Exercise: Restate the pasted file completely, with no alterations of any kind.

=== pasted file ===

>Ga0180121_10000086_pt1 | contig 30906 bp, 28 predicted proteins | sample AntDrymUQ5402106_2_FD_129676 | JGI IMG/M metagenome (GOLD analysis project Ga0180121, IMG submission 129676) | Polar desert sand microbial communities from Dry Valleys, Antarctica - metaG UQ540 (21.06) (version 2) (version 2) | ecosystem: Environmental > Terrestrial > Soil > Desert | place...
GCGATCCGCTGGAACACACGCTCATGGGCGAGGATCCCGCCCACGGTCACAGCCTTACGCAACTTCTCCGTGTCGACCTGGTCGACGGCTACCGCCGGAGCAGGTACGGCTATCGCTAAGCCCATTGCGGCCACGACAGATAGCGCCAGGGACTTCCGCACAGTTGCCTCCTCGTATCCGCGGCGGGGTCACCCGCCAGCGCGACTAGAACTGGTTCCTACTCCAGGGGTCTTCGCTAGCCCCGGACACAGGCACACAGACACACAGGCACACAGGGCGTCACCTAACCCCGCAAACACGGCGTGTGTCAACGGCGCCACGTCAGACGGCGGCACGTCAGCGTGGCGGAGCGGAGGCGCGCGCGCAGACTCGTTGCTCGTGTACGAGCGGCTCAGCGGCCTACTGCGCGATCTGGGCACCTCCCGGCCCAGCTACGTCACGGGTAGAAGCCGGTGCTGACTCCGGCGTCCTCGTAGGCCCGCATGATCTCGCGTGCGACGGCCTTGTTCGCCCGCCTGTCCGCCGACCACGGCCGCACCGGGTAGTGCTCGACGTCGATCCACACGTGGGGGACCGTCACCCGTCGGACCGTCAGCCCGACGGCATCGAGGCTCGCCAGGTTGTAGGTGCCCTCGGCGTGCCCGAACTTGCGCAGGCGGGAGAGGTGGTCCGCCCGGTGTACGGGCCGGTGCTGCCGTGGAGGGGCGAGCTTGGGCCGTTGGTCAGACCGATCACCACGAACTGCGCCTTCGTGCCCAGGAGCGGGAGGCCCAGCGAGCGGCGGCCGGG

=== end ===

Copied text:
>Ga0180121_10000086_pt1 | contig 30906 bp, 28 predicted proteins | sample AntDrymUQ5402106_2_FD_129676 | JGI IMG/M metagenome (GOLD analysis project Ga0180121, IMG submission 129676) | Polar desert sand microbial communities from Dry Valleys, Antarctica - metaG UQ540 (21.06) (version 2) (version 2) | ecosystem: Environmental > Terrestrial > Soil > Desert | place...
GCGATCCGCTGGAACACACGCTCATGGGCGAGGATCCCGCCCACGGTCACAGCCTTACGCAACTTCTCCGTGTCGACCTGGTCGACGGCTACCGCCGGAGCAGGTACGGCTATCGCTAAGCCCATTGCGGCCACGACAGATAGCGCCAGGGACTTCCGCACAGTTGCCTCCTCGTATCCGCGGCGGGGTCACCCGCCAGCGCGACTAGAACTGGTTCCTACTCCAGGGGTCTTCGCTAGCCCCGGACACAGGCACACAGACACACAGGCACACAGGGCGTCACCTAACCCCGCAAACACGGCGTGTGTCAACGGCGCCACGTCAGACGGCGGCACGTCAGCGTGGCGGAGCGGAGGCGCGCGCGCAGACTCGTTGCTCGTGTACGAGCGGCTCAGCGGCCTACTGCGCGATCTGGGCACCTCCCGGCCCAGCTACGTCACGGGTAGAAGCCGGTGCTGACTCCGGCGTCCTCGTAGGCCCGCATGATCTCGCGTGCGACGGCCTTGTTCGCCCGCCTGTCCGCCGACCACGGCCGCACCGGGTAGTGCTCGACGTCGATCCACACGTGGGGGACCGTCACCCGTCGGACCGTCAGCCCGACGGCATCGAGGCTCGCCAGGTTGTAGGTGCCCTCGGCGTGCCCGAACTTGCGCAGGCGGGAGAGGTGGTCCGCCCGGTGTACGGGCCGGTGCTGCCGTGGAGGGGCGAGCTTGGGCCGTTGGTCAGACCGATCACCACGAACTGCGCCTTCGTGCCCAGGAGCGGGAGGCCCAGCGAGCGGCGGCCGGG